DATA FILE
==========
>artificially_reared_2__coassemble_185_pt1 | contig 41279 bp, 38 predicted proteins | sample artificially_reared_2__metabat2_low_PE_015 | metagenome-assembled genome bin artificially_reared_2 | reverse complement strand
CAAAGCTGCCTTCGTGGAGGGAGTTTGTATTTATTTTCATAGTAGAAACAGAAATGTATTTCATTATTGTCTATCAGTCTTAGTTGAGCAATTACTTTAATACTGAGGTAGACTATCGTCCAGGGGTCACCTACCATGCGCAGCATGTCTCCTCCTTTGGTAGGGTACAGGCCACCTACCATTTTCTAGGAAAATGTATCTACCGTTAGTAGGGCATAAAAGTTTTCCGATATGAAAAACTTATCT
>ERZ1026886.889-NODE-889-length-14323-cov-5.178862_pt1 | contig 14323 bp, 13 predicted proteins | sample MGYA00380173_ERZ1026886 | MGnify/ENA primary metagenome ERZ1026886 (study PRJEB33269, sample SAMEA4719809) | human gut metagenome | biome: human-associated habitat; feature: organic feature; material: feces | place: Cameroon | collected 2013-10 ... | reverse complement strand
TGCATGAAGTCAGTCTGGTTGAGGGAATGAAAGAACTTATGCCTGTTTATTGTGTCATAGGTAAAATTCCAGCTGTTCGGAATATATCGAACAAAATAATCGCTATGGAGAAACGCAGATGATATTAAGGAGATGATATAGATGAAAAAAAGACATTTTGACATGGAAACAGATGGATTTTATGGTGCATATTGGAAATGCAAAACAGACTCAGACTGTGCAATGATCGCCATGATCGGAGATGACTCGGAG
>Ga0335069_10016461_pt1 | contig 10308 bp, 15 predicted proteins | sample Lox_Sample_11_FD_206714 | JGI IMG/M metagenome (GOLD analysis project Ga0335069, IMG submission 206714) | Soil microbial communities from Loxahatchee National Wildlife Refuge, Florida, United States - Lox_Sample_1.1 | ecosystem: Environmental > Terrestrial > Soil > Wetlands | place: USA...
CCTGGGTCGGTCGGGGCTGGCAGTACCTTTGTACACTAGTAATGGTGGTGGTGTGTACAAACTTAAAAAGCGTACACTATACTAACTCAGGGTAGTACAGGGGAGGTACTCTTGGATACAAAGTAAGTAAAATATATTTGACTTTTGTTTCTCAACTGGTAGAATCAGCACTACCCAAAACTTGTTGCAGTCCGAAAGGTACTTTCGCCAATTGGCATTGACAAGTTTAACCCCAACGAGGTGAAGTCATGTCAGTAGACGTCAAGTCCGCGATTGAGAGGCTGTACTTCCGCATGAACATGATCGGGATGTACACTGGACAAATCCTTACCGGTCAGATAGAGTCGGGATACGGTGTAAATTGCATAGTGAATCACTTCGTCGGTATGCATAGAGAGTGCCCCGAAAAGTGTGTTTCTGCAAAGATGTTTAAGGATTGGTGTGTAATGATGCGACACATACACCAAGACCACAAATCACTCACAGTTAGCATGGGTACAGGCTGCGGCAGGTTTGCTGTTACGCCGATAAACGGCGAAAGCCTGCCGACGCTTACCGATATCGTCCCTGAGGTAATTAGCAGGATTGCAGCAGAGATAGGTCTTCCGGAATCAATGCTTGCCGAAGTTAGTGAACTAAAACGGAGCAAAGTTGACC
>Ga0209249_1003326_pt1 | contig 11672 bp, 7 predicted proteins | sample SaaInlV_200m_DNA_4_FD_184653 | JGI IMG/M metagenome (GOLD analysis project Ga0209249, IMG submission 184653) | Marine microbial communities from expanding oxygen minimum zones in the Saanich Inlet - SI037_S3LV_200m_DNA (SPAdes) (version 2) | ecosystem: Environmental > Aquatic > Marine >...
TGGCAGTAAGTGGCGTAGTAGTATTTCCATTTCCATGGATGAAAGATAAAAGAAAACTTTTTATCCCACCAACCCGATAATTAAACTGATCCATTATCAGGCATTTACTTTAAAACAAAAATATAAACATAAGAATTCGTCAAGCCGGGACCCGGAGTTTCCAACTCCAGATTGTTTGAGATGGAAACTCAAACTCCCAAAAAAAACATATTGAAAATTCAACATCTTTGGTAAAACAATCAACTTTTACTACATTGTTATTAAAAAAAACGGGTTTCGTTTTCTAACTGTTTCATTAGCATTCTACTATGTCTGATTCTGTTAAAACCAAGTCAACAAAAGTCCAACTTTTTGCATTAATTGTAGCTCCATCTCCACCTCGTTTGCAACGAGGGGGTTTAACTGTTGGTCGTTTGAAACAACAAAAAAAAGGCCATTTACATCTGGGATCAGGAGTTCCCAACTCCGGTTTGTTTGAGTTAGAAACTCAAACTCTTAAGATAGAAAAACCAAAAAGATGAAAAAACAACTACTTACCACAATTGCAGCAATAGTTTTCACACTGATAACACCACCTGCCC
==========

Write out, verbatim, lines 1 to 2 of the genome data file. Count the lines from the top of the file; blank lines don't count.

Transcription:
>artificially_reared_2__coassemble_185_pt1 | contig 41279 bp, 38 predicted proteins | sample artificially_reared_2__metabat2_low_PE_015 | metagenome-assembled genome bin artificially_reared_2 | reverse complement strand
CAAAGCTGCCTTCGTGGAGGGAGTTTGTATTTATTTTCATAGTAGAAACAGAAATGTATTTCATTATTGTCTATCAGTCTTAGTTGAGCAATTACTTTAATACTGAGGTAGACTATCGTCCAGGGGTCACCTACCATGCGCAGCATGTCTCCTCCTTTGGTAGGGTACAGGCCACCTACCATTTTCTAGGAAAATGTATCTACCGTTAGTAGGGCATAAAAGTTTTCCGATATGAAAAACTTATCT